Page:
Importance of host oviposition pattern and plant size for the selection of Trichogramma strains to control the diamondback moth


*Correspondence: Elisabeth Tabone, INRA, Unité Lutte Biologique, 1382 Route de Biot, 06560 Valbonne, France. E-mail:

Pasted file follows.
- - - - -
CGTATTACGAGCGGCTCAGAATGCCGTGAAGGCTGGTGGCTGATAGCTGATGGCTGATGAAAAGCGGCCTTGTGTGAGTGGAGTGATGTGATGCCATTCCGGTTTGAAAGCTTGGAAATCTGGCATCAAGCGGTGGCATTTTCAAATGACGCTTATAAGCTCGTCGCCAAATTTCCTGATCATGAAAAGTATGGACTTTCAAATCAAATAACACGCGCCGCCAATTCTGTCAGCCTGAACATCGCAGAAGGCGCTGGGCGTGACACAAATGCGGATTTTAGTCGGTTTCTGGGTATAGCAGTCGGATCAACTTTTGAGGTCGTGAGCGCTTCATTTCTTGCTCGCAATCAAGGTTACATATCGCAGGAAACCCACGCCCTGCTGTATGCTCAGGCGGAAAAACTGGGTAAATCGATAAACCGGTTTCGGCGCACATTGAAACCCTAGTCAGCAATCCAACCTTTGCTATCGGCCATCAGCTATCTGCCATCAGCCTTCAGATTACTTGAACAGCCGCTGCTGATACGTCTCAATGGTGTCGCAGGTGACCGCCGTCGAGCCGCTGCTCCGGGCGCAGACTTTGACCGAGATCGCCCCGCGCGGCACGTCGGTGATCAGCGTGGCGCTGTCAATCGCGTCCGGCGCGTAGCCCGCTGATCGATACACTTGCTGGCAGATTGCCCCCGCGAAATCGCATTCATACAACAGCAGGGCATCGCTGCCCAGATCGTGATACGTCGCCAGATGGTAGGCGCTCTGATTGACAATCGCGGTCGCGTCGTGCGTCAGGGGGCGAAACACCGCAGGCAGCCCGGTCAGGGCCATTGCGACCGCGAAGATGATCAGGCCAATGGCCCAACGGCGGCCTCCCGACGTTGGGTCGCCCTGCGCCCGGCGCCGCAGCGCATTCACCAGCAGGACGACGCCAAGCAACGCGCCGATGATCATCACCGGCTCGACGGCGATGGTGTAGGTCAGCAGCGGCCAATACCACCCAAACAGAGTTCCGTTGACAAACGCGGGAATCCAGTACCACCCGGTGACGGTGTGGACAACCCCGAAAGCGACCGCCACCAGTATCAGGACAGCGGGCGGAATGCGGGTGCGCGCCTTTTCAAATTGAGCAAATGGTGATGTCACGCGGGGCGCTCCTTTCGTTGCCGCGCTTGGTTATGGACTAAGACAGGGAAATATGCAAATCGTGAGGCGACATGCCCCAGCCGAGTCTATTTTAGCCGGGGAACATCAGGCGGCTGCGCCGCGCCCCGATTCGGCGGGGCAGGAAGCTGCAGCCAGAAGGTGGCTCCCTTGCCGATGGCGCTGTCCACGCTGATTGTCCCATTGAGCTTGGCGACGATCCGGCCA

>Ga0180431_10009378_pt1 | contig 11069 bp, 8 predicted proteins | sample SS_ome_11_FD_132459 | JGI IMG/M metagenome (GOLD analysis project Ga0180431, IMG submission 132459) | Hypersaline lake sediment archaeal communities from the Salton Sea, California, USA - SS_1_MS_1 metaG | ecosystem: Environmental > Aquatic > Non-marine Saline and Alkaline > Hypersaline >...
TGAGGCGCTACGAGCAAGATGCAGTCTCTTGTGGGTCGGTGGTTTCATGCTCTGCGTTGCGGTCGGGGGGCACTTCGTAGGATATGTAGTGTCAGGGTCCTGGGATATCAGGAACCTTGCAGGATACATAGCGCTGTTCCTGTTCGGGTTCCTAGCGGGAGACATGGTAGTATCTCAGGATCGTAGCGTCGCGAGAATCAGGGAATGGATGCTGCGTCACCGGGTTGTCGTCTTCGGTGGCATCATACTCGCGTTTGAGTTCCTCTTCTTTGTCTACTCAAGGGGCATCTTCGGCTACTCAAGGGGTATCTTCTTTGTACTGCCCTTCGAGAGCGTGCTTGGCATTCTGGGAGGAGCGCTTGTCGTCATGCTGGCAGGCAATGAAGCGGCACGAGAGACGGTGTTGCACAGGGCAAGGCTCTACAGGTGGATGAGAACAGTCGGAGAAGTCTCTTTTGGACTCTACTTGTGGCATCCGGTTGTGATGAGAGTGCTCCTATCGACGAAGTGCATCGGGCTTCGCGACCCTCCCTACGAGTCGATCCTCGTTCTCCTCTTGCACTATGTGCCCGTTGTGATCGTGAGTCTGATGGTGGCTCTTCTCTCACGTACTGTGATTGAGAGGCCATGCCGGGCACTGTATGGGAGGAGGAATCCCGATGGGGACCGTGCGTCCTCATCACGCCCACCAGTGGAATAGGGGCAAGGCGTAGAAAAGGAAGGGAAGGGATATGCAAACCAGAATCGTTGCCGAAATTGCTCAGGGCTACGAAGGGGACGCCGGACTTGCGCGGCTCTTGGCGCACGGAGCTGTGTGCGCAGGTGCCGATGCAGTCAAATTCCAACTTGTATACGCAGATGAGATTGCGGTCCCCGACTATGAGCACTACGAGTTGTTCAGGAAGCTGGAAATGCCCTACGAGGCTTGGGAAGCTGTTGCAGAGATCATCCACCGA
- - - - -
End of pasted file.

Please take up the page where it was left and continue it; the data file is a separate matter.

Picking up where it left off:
The aim of this work was to select a candidate strain of Trichogrammatidae (Hymenoptera: Chalcidoidea) to control the diamondback moth, Plutella xylostella L. (Lepidoptera: Plutellidae), an important pest of cabbage in Europe. The parasitic efficiency of Trichogramma chilonis Ishii from Japan and Réunion Island, Trichogramma evanescens Westwood from Egypt, Trichogramma ostriniae Pang & Chen from Japan, and Trichogramma semblidis (Aurivillius) from France was studied with sentinel eggs in greenhouse-grown cauliflower. The percentage of parasitized eggs was measured 1 m from the release point and 3 days after release. Two factors were studied: host-egg density (three eggs per stem vs. 50 eggs per stem) and plant size (50–100 cm high plants vs. 100–150 cm high plants). Trichogramma evanescens from Egypt achieved the best parasitism. Parasitism efficiency of T. ostriniae from Japan and T. chilonis from Réunion Island was not influenced by egg density. In contrast, parasitism efficiencies of the three other strains were higher at the lower egg density than at the higher egg density. Parasitism efficiency was lower when the plants were bigger, with the exception of T. chilonis from Réunion Island, for which the level of parasitism was not affected by plant size. Thus, T. chilonis from Réunion Island appeared to be the most suitable Trichogramma strain for use in controlling P. xylostella, regardless of the growth stage of the crop. However, T. ostriniae from Japan may also be more suitable for use on cauliflower crops at the early stage of crop development. If potential problems related to the introduction of exotic species are taken into consideration, it is possible to consider the native T. evanescens.